November 2, 1942.
PRESENT: Flynn, C.J., Moss, Capotosto, Baker and Condon, JJ.
(1) Divorce § 36. Voluntary Separation. Petitioner for divorce resided with wife and children in the same house and had some of his meals at home until seven months before filing petition. Petitioner and wife had occupied separate bedrooms for over ten years and had failed to have matrimonial intercourse during that period. Held, that he was not living separate and apart from his wife within meaning of statute. G.L. 1938, c. 416, § 3.
PETITION FOR DIVORCE. To review a denial of petition, petitioner brings exceptions. Exceptions overruled and case remitted for further proceedings.
McKiernan, McElroy Going, Peter W. McKiernan, John C. Going, for petitioner.
Kingsley, Reynolds Kingsley, Donald A. Kingsley, for respondent.
This is a petition for divorce. It was denied by a justice of the superior court, and petitioner thereupon duly prosecuted to this court his exception to that decision.
The only ground for divorce relied on by the petitioner was that he and respondent had lived separate and apart from each other for the space of at least ten years. General laws 1938, chapter 416, § 3. The petition was filed July 17, 1941. The petitioner's evidence was meager, and no evidence was submitted on behalf of the respondent.
It appeared, in substance, that the parties were married November 25, 1920 and had four children, the youngest of whom was approximately twelve years of age at the time of the hearing in the superior court in March 1942. The evidence also showed that up to December 1940 the parties and their children lived in the same house in the town of North Providence. At the time last mentioned the petitioner, who was a milk dealer, bought a farm in North Attleboro in Massachusetts and thereafter slept at said farm. He testified that since the birth of the youngest child he and the respondent had occupied separate rooms in the house in North Providence and had not lived together as husband and wife, but had lived separate and apart from each other. It appeared, however, from the evidence that during the period under consideration the petitioner had some of his meals at home and when not eating there usually went to a restaurant. It was not shown who prepared the meals which he ate at home.
On the above evidence the trial justice found that the parties had not lived separate and apart from each other within the meaning of the statute. In Reilly v. Reilly, 57 R.I. 432, this court held that the language of said statute was clear and unambiguous, and stated at page 435 of its opinion: "We construe it to mean that not only must the parties actually live separate and apart one from the other, but that the ordinary and usual relationships which exist between married persons living together under normal conditions including marital intercourse, must not continue." Applying the construction placed upon the statute in that case, we are of the opinion that the finding of the trial justice against the petitioner was correct.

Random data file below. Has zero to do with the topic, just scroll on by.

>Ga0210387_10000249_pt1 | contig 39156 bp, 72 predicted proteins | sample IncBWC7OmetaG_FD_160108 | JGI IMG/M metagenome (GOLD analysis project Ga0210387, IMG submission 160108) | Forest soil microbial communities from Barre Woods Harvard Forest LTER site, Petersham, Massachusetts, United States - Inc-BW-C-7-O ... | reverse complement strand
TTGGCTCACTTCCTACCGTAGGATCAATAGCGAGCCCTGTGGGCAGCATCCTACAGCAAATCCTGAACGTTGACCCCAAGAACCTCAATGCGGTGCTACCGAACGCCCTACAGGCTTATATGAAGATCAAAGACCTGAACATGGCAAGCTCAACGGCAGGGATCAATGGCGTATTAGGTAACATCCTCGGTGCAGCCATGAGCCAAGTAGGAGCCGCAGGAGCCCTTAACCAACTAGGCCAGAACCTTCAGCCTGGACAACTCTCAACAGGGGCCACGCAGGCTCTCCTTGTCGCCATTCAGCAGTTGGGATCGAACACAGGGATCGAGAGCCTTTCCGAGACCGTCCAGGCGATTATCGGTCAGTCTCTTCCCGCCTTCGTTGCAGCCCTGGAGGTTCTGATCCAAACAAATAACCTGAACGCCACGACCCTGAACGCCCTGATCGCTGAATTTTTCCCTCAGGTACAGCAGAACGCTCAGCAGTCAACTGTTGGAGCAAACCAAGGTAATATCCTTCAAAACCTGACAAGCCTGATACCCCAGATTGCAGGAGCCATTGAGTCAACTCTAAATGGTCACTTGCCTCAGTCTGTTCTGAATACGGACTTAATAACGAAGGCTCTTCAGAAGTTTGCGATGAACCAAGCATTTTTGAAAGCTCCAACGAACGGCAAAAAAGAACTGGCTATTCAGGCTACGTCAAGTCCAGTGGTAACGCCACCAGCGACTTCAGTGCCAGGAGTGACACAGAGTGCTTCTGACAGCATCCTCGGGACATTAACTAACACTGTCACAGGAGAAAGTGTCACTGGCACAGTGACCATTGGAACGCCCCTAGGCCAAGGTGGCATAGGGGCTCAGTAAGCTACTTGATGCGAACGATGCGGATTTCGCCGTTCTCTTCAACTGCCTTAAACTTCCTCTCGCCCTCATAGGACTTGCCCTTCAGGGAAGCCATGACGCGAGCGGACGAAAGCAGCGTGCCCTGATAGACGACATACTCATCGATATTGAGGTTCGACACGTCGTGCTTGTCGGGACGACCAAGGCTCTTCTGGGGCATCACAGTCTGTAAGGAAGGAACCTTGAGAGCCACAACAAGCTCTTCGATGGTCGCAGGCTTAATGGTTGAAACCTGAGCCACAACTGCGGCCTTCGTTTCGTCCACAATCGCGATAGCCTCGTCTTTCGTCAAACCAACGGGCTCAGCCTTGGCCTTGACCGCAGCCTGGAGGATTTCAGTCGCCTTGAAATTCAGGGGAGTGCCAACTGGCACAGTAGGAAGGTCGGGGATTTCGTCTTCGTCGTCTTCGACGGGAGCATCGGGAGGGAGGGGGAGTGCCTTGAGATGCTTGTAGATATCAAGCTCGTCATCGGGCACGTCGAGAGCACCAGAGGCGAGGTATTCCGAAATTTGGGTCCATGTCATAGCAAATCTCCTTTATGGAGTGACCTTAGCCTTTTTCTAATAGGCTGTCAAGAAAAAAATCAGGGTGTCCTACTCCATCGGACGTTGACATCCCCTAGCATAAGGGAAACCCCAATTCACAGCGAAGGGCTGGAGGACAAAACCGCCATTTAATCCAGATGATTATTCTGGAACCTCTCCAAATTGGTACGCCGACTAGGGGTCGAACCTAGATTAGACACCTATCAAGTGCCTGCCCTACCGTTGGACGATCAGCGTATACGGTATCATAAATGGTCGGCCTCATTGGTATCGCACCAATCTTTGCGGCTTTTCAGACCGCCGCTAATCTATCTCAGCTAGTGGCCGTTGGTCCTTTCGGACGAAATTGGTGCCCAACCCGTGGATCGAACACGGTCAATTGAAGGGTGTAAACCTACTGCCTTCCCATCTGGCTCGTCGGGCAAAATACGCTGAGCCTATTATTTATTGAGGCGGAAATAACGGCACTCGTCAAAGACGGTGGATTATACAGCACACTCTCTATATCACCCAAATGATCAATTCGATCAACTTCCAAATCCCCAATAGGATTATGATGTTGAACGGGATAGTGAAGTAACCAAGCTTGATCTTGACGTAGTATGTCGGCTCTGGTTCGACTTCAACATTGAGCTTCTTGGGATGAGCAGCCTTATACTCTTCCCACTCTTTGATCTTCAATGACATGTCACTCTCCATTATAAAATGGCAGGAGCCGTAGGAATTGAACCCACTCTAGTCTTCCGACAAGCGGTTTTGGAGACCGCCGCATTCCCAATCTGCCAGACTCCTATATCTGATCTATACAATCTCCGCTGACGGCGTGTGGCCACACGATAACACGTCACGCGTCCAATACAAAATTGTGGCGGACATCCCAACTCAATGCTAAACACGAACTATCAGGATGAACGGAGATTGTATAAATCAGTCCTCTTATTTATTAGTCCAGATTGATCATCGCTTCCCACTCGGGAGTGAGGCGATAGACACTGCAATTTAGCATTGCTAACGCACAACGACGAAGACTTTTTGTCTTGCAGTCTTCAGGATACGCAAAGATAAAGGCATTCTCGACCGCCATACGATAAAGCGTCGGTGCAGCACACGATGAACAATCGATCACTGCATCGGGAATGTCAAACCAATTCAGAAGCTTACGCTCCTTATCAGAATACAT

While it appeared that the parties had not engaged in marital intercourse for more than ten years prior to the date of the petition, the evidence failed entirely to show that the other ordinary and usual relationships which exist between married persons did not continue during that period. Apparently the petitioner for practically all of such time, lived in the same single house with his wife and children and had the opportunity of enjoying their society. He failed to show by any evidence that his wife did not prepare such meals as he ate there, and that she did not perform for his benefit the usual household duties of a wife in a home.
The evidence disclosed that the parties did not actually live separate and apart one from the other as contemplated by the statute. They apparently held themselves out to the public as a husband and wife living together in the same home in the usual manner. See Gates v. Gates, 192 Ky. 253. Mere failure to maintain "marital relations" for ten years does not bring the parties within the statutory provision. Stewart v. Stewart, 45 R.I. 375. Other facts showing an actual living separate and apart must appear before a petitioner is in a position to ask a trial justice to exercise his discretion either to divorce or to refuse to divorce the parties; and each case must be determined from all the circumstances appearing in evidence.
The petitioner relies on the case last cited in which the court held that the trial justice should have found that the parties therein had lived separate and apart from each other for at least the statutory period. In our opinion that case is clearly distinguishable from the present one. In the Stewart case it appeared that for part of the ten years' period the parties lived in an apartment house owned by the husband. Each, however, occupied a separate apartment distinct from the other, and the court stated that the uncontradicted evidence showed that for more than the required statutory period "the parties had not lived together as husband and wife or otherwise", but that they had lived separate and apart from each other during that time. As already indicated, the evidence in the instant case reveals an entirely different situation.
The petitioner's exception is overruled, and the case is remitted to the superior court for further proceedings.